It may seem like literal eons ago, but as the planet neared the year 2000, anxieties ran high about what would happen when the calendar finally hit the new year. Would the world sink into global apocalypse? Would computers cease to work over a simple coding error? The future was, unlike most new years, something to be feared or at the very least unsettled by.
With a title and subsequent setting of a film like End Of The Century, one would expect these fears and anxieties to be placed front and center. However, this time-spanning tale of romance, missed opportunities and perceived destiny takes this setting for something far more abstract. A film about uncertain futures and human growth, writer/director/editor Lucio Castro’s feature debut is an incredibly intimate and moving story of love and connection in an ever-changing world.
End Of The Century introduces viewers to Ocho (Juan Barberini), a gorgeous, unassuming Argentine 30-something with a penchant for meditative strolls and evocative poetry. While on vacation in a handsomely decorated Barcelona Airbnb, Ocho encounters the equally handsome Javi (Ramon Pujol), a Berlin-based Spaniard with a husband and daughter waiting anxiously back home. Over the early portion of the film, Ocho and Javi’s relationship amounts to little more than literalized “missed connections” posts, until after finally getting in proper contact with one another, lives appear to be changed on an almost seemingly cosmic level. Somewhere between Weekend and Brief Encounter, this time-hopping drama is a mature, textured and entrancing rumination on human connection.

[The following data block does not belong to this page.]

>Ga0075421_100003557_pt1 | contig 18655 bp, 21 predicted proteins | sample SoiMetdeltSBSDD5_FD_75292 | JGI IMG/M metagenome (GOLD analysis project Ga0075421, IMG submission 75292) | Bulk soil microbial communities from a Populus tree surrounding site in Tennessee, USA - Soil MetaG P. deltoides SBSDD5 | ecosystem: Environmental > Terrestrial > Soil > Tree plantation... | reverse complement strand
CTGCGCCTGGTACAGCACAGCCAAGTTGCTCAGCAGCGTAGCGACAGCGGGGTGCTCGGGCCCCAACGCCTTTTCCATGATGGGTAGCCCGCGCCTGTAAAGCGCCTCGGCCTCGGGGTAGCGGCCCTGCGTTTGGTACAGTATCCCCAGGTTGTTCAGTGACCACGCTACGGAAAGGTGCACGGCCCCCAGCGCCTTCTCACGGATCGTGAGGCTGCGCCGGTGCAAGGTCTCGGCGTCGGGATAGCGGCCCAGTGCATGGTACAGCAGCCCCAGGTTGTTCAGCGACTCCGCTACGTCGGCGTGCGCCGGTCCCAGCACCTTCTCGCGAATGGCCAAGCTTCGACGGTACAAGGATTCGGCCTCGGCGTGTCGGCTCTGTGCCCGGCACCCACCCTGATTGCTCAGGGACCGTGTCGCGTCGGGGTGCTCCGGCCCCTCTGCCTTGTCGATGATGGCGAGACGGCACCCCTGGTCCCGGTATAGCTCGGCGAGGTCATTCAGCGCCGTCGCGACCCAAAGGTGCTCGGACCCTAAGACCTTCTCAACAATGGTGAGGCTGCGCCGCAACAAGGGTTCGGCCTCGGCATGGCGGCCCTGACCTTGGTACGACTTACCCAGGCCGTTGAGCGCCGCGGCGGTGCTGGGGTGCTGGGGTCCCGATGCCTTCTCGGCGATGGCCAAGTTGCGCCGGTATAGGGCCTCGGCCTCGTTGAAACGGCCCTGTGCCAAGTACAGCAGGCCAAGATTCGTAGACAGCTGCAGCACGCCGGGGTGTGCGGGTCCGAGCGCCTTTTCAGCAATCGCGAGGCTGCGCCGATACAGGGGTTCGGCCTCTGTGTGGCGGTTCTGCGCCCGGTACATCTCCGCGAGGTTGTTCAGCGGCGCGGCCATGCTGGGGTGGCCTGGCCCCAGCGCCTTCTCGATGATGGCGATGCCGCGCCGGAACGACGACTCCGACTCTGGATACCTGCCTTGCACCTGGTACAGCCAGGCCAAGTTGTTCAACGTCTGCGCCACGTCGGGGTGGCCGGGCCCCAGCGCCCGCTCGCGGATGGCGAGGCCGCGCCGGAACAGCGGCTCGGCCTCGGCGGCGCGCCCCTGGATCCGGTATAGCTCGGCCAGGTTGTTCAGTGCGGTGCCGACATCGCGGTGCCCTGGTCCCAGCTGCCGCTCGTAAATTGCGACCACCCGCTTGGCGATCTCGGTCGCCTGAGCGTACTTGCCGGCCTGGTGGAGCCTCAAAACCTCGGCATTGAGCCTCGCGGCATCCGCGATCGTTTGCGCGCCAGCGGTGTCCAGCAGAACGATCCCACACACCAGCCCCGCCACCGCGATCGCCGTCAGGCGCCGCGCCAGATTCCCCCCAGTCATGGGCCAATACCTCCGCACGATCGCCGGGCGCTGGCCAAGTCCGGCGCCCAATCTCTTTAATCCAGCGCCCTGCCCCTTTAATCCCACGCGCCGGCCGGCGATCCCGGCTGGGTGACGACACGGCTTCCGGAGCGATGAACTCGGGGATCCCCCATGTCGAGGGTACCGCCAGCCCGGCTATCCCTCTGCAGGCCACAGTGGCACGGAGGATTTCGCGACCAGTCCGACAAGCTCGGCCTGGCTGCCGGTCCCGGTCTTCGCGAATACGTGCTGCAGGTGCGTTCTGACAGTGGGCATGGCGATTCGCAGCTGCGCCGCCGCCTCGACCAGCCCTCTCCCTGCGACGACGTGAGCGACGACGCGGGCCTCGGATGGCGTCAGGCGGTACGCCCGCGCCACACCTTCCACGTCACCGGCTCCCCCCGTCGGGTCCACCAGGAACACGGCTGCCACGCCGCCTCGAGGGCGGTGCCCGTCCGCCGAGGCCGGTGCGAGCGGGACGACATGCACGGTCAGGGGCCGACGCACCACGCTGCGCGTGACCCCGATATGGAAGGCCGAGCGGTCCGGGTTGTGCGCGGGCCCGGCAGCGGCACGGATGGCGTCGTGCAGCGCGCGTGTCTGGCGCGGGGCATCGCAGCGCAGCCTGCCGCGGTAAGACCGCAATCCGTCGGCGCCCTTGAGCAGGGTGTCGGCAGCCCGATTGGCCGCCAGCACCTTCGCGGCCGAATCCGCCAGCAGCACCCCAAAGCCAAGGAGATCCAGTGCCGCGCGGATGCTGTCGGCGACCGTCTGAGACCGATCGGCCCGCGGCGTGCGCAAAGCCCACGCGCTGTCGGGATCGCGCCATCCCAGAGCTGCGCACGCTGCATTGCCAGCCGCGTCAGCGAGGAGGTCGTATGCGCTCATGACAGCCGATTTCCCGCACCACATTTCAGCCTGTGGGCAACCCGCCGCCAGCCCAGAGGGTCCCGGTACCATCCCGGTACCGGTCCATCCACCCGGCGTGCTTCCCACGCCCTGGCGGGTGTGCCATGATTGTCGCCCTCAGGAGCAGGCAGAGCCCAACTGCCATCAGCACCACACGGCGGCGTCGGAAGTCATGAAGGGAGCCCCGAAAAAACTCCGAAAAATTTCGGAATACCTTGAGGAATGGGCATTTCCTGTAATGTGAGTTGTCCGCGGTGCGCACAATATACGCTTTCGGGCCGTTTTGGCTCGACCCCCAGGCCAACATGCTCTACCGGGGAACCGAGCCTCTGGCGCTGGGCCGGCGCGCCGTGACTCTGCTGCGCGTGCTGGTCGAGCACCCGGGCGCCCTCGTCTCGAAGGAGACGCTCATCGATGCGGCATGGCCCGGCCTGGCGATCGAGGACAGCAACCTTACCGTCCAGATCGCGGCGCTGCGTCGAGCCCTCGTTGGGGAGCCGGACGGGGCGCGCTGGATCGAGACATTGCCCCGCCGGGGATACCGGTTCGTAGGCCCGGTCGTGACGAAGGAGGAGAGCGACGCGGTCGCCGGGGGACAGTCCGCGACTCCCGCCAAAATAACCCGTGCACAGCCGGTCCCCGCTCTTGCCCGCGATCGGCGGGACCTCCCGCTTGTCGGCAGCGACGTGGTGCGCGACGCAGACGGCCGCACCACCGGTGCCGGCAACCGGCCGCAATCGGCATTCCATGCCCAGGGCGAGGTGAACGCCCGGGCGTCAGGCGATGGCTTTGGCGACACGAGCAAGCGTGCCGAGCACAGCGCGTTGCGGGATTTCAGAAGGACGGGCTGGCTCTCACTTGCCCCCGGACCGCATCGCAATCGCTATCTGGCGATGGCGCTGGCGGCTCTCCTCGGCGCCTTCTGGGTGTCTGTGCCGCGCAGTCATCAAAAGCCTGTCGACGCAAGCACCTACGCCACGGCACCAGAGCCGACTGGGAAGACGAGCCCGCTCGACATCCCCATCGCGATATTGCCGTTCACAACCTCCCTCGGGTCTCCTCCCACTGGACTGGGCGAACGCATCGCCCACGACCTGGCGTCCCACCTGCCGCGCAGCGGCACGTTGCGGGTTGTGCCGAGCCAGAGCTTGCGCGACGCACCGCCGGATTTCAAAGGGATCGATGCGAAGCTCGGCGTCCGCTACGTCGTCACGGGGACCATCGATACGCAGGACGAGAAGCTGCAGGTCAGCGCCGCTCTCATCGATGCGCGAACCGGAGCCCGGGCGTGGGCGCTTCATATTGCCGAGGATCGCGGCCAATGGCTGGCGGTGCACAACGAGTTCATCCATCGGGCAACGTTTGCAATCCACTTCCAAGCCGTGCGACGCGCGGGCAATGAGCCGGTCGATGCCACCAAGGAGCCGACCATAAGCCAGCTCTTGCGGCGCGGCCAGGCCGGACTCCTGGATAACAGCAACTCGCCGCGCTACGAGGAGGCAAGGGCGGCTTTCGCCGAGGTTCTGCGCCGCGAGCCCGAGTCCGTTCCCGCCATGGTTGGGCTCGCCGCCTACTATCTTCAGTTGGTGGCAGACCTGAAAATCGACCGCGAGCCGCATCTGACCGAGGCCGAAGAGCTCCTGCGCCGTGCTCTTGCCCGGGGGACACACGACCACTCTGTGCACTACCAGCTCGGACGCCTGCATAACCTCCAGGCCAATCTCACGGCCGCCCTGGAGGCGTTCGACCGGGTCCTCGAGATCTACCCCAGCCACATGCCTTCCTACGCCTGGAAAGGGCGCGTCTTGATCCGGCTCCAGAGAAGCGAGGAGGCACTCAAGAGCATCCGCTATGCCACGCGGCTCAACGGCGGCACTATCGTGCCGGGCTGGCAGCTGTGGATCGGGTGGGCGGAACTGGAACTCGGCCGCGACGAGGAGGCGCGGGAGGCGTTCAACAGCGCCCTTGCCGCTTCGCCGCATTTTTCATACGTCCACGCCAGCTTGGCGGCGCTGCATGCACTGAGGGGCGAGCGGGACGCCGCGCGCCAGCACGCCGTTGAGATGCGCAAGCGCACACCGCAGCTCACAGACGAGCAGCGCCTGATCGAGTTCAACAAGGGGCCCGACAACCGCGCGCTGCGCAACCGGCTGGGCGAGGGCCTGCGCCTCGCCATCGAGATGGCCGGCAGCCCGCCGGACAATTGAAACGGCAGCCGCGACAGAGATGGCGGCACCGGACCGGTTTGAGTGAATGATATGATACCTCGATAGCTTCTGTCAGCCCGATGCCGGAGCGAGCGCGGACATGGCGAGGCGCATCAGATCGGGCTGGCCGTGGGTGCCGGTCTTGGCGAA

While most will point to the film’s time shifting narrative structure at first, the form of End Of The Century is where the conversation truly should begin. Gorgeously shot, with the Barcelona setting playing perfectly opposite this quietly romantic tale. Much of the film’s opening is simply introducing viewers to the life of Ocho, a life that’s relatively solitary, with few moments shared with anyone other than himself. Viewers watch as he first sees the man we come to learn is Javi, only to see him later while standing on his balcony, with one thing leading to another culminating in them hooking up if you will. Told almost entirely through static shots, the film gives space both to the characters and the setting they find themselves in, coming across as something more along the lines of a documentary, particularly those hybrid-style films like the undervalued MS Slavic 7 from earlier in 2019.
The film then jumps backwards without much of a heads up for viewers, re-introducing us to Ocho and Javi, this time in vastly different positions. Ocho finds himself at an evolutionary moment in his life career-wise, and Javi has a relationship with a mutual friend of theirs and is stuck in a rut with regards to the documentary he’s working on. The style doesn’t much shift from the removed nature of the earlier sequences, giving the film a strangely dream-like quality. When things then leap forward, this otherworldliness hits in full effect, packing an emotional punch that’s both deeply felt and oddly melancholic. This is a film of incredible poise and maturity, unfolding its narrative in a manner that’s both matter of fact stylistically and more allusory narratively. Little is spoon-fed to the viewer, instead forcing one to stitch together lives that seem to be fully lived.
Closing on a note that’s almost meta-physical in its sense of wish-fulfillment, End Of The Century is a profoundly moving, intensely quiet romance drama, a portrait of human connection at arm’s length that feels intensely tactile in today’s Tindr age. Gorgeously lensed and strangely propulsive at 84 minutes, director Lucio Castro has crafted a debut film that’s as mature emotionally as it is compelling narratively. A hell of a debut, this film.